everything. Hold on to the good”.
It’s hard to know where the idea of a divine curse on Haiti following
the purported satanic pact actually originated, whether from foreign missionaries
or from local church leaders. In his book Ripe Now - A Haitian congregation
responds to the Great Commission4, Haitian pastor Frantz Lacombe identified
a ‘dependence mentality’ in the leadership of the Haitian church,
which resulted from the way the Christian faith was brought to the country,
historically and through various denominations. Apparently, this unfortunate
manner of thinking, which tends to emulate the worldview and culture of North
American and European Christian missionaries, has permeated the general philosophy
of the Haitian church on many levels, including church planting, church management,
music and even missionary activities.
In that context, I would not be surprised if the satanic pact idea (followed
by the divine curse message) was put together first by foreign missionaries
and later on picked up by local leaders. On the other hand, it is equally possible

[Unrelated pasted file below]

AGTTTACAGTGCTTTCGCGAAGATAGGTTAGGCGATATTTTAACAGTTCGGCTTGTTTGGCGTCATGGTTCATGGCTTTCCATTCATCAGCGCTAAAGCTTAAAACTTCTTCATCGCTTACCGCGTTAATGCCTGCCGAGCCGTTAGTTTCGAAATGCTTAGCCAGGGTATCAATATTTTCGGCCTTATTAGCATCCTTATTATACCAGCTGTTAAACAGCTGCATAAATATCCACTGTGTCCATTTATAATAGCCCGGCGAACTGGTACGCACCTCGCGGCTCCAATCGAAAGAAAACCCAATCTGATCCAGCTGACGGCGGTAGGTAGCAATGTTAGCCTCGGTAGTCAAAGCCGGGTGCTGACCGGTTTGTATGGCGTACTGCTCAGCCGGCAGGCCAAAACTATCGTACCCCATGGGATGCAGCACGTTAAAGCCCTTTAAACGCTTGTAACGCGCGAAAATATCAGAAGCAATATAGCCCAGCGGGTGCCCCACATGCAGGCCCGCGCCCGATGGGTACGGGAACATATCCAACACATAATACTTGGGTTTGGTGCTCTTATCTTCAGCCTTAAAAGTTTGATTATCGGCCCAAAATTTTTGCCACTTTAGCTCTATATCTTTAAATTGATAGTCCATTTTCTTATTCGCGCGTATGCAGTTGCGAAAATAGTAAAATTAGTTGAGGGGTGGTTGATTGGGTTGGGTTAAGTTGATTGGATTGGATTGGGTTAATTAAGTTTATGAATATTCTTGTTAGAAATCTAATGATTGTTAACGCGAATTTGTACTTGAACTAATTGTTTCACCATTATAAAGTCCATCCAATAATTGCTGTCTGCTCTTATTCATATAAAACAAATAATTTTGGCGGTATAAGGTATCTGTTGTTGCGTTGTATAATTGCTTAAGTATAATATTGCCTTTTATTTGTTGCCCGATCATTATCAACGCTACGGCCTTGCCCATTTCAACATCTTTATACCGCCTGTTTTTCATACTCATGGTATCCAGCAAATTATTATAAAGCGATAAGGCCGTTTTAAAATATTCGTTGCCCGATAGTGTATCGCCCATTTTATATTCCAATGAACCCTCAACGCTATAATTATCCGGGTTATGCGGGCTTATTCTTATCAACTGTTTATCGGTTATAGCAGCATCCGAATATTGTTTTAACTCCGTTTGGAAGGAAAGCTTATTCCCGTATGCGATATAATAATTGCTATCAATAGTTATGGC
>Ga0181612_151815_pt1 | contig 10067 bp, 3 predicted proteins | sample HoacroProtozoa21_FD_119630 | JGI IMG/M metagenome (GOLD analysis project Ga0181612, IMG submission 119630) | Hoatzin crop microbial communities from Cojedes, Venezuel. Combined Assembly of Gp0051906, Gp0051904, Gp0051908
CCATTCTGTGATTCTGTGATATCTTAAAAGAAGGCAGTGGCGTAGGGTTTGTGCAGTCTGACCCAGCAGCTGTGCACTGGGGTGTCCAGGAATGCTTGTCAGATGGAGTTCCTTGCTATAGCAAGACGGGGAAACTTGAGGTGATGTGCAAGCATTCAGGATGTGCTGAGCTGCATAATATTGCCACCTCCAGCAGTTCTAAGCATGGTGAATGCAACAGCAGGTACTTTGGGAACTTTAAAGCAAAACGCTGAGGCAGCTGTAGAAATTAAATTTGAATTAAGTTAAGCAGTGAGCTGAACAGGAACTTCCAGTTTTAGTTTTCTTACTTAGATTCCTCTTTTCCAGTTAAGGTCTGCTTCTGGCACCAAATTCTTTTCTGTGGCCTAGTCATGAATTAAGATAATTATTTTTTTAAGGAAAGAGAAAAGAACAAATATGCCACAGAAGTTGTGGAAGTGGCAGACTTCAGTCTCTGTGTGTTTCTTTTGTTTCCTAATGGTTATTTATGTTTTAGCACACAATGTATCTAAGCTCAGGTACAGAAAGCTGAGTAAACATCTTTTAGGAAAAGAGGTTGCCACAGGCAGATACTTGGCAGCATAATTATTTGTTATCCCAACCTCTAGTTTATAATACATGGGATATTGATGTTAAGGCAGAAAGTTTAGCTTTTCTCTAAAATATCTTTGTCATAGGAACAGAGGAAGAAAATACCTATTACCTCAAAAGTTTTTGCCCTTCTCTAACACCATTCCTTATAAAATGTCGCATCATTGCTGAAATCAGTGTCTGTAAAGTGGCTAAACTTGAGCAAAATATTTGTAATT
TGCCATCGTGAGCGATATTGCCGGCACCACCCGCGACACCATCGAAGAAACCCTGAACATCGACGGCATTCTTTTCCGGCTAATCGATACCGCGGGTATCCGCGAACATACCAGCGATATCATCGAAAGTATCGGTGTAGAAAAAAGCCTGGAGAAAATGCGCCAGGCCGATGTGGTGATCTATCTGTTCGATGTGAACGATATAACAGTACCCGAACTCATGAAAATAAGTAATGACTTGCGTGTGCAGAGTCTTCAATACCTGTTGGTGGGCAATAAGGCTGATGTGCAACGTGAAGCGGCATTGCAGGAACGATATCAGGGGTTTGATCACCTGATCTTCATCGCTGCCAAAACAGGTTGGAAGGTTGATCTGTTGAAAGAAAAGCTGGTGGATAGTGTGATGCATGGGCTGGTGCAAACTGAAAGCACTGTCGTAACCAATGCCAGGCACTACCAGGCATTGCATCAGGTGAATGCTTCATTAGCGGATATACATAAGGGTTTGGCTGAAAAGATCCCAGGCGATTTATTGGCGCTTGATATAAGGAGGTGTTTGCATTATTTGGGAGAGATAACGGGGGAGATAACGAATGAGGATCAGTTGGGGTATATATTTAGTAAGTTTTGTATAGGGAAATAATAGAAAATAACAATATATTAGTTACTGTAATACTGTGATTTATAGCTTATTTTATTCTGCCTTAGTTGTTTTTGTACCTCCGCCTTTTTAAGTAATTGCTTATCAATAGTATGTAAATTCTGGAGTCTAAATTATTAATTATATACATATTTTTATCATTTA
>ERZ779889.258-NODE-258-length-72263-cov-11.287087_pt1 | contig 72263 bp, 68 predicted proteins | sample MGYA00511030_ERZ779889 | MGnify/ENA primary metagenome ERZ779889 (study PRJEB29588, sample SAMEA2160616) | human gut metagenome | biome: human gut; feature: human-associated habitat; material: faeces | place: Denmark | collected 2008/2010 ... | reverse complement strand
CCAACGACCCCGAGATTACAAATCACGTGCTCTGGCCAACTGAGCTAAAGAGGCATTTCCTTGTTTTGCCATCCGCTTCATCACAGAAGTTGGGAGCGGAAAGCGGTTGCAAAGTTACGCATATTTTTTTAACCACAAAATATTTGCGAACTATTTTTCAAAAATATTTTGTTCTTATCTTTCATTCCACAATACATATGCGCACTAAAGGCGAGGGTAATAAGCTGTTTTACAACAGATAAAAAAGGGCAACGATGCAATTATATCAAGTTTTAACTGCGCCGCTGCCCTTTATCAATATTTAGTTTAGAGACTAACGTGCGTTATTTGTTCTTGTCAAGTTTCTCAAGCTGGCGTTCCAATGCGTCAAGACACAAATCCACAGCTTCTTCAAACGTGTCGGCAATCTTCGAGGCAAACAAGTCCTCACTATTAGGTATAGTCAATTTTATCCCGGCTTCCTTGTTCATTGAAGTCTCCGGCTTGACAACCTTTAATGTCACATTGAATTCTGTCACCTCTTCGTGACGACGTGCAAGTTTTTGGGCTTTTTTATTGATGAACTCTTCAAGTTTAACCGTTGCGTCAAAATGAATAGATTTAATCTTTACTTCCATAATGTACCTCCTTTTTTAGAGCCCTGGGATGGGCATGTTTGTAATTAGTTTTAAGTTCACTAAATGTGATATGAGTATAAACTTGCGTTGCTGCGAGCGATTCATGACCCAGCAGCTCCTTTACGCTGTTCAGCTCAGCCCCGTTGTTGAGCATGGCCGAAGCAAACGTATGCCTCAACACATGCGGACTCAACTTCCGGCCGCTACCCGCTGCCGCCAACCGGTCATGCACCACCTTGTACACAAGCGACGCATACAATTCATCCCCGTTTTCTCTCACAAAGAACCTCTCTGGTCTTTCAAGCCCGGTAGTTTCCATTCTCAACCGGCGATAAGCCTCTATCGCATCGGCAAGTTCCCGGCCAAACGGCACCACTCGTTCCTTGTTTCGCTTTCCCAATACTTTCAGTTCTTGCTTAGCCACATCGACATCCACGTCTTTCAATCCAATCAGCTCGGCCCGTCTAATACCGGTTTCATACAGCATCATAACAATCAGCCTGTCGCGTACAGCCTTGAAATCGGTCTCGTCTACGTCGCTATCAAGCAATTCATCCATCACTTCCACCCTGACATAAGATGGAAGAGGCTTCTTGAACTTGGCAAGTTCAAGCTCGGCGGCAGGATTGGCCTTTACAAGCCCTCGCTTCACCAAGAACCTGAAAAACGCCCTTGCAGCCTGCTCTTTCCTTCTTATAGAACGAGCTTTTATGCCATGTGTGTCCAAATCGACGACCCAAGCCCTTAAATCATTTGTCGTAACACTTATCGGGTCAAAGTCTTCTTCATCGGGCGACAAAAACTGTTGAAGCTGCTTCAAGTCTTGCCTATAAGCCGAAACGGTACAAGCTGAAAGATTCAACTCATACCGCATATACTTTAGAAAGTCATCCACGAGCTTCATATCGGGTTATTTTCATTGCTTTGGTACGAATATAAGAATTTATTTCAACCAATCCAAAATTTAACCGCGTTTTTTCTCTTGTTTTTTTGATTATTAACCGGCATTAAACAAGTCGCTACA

that some Haitian church leaders developed the idea on their own using a theological
framework borrowed from those same missionaries who subsequently propagated
the message around the world. Either way, because of this message, Haiti has
been portrayed as the country born out of Satan’s benevolence and goodwill
toward mankind. Shouldn’t such a fantastic idea be tested for its historic
validity and theological soundness? I invite you to take with me a closer and
possibly different look at the available records.
Watch for Part two of this article on BlackandChristian.com.
1 – Ayiti means land of mountains in Indian language. True to its name,
the country has approximately ¾ of its territory made of rugged terrains,